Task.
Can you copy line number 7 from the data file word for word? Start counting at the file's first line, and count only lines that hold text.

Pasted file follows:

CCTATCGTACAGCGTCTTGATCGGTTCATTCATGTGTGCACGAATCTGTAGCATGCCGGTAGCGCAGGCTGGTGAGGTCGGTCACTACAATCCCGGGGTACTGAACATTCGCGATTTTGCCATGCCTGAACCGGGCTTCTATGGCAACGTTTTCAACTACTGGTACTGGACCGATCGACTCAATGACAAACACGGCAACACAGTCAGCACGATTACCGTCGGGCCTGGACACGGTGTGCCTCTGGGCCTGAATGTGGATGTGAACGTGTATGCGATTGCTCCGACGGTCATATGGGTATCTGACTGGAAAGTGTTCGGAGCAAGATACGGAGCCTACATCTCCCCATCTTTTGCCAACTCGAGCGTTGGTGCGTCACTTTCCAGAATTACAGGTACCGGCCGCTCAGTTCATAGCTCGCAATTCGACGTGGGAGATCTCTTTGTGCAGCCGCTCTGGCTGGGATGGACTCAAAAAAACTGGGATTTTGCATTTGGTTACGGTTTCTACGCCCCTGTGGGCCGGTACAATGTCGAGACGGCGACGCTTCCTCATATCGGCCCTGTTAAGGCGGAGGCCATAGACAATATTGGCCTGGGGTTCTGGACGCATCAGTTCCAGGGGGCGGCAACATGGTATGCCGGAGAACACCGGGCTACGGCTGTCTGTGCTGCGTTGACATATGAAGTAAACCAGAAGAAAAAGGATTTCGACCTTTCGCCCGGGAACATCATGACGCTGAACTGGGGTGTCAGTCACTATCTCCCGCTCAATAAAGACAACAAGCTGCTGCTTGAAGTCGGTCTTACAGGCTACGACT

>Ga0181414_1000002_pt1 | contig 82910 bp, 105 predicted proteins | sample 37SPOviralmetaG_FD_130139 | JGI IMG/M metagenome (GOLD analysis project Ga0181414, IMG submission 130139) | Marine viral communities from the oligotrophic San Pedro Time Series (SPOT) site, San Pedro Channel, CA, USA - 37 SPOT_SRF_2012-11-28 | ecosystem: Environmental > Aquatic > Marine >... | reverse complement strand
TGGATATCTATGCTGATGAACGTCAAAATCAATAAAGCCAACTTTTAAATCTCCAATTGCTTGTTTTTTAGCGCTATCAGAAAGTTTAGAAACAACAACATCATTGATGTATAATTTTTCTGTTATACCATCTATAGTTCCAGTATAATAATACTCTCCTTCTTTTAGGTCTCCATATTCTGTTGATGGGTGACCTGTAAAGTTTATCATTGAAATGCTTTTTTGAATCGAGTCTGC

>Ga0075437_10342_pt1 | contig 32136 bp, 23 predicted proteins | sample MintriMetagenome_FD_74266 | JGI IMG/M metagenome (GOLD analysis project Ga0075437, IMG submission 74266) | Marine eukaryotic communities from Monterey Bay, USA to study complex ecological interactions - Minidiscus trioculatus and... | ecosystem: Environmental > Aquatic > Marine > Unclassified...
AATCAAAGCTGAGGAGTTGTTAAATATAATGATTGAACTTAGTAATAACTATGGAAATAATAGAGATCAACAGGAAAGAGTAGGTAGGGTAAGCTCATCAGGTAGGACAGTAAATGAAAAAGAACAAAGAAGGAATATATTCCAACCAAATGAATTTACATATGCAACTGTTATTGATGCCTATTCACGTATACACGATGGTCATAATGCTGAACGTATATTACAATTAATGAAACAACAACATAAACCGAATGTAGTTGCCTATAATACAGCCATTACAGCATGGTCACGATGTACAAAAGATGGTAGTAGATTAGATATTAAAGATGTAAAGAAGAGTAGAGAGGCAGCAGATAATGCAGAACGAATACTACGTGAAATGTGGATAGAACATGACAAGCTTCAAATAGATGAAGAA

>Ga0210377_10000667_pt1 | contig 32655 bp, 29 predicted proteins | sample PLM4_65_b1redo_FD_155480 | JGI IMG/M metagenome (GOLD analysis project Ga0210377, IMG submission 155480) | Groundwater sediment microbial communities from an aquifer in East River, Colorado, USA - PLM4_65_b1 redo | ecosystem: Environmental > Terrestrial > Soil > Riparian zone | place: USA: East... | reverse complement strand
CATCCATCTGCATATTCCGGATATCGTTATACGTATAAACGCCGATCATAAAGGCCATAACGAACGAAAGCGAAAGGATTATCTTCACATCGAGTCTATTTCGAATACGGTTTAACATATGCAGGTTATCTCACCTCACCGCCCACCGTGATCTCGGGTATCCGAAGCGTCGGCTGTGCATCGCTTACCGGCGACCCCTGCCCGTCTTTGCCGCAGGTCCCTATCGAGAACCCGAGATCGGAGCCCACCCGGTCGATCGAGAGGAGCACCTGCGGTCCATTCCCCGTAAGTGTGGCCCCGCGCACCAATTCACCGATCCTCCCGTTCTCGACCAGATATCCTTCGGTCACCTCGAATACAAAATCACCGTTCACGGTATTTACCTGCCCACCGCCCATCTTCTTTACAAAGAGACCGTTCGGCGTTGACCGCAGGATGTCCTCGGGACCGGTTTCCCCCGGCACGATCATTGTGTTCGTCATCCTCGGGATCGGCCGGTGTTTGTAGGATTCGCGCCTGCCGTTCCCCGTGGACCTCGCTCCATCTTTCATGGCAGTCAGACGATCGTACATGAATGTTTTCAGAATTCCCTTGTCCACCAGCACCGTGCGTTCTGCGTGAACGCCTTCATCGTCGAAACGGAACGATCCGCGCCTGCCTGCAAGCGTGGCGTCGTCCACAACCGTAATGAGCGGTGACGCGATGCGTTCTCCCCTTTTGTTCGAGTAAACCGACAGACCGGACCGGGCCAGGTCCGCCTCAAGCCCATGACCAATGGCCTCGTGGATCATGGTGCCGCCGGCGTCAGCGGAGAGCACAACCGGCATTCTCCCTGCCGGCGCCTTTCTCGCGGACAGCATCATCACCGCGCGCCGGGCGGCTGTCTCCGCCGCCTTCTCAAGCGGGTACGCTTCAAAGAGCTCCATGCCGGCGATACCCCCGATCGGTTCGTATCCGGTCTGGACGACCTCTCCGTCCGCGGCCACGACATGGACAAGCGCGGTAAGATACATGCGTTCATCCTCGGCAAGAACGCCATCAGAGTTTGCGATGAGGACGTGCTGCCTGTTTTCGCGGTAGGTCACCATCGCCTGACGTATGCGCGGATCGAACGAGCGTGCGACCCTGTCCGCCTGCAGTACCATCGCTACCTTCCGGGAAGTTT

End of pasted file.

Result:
CATCCATCTGCATATTCCGGATATCGTTATACGTATAAACGCCGATCATAAAGGCCATAACGAACGAAAGCGAAAGGATTATCTTCACATCGAGTCTATTTCGAATACGGTTTAACATATGCAGGTTATCTCACCTCACCGCCCACCGTGATCTCGGGTATCCGAAGCGTCGGCTGTGCATCGCTTACCGGCGACCCCTGCCCGTCTTTGCCGCAGGTCCCTATCGAGAACCCGAGATCGGAGCCCACCCGGTCGATCGAGAGGAGCACCTGCGGTCCATTCCCCGTAAGTGTGGCCCCGCGCACCAATTCACCGATCCTCCCGTTCTCGACCAGATATCCTTCGGTCACCTCGAATACAAAATCACCGTTCACGGTATTTACCTGCCCACCGCCCATCTTCTTTACAAAGAGACCGTTCGGCGTTGACCGCAGGATGTCCTCGGGACCGGTTTCCCCCGGCACGATCATTGTGTTCGTCATCCTCGGGATCGGCCGGTGTTTGTAGGATTCGCGCCTGCCGTTCCCCGTGGACCTCGCTCCATCTTTCATGGCAGTCAGACGATCGTACATGAATGTTTTCAGAATTCCCTTGTCCACCAGCACCGTGCGTTCTGCGTGAACGCCTTCATCGTCGAAACGGAACGATCCGCGCCTGCCTGCAAGCGTGGCGTCGTCCACAACCGTAATGAGCGGTGACGCGATGCGTTCTCCCCTTTTGTTCGAGTAAACCGACAGACCGGACCGGGCCAGGTCCGCCTCAAGCCCATGACCAATGGCCTCGTGGATCATGGTGCCGCCGGCGTCAGCGGAGAGCACAACCGGCATTCTCCCTGCCGGCGCCTTTCTCGCGGACAGCATCATCACCGCGCGCCGGGCGGCTGTCTCCGCCGCCTTCTCAAGCGGGTACGCTTCAAAGAGCTCCATGCCGGCGATACCCCCGATCGGTTCGTATCCGGTCTGGACGACCTCTCCGTCCGCGGCCACGACATGGACAAGCGCGGTAAGATACATGCGTTCATCCTCGGCAAGAACGCCATCAGAGTTTGCGATGAGGACGTGCTGCCTGTTTTCGCGGTAGGTCACCATCGCCTGACGTATGCGCGGATCGAACGAGCGTGCGACCCTGTCCGCCTGCAGTACCATCGCTACCTTCCGGGAAGTTT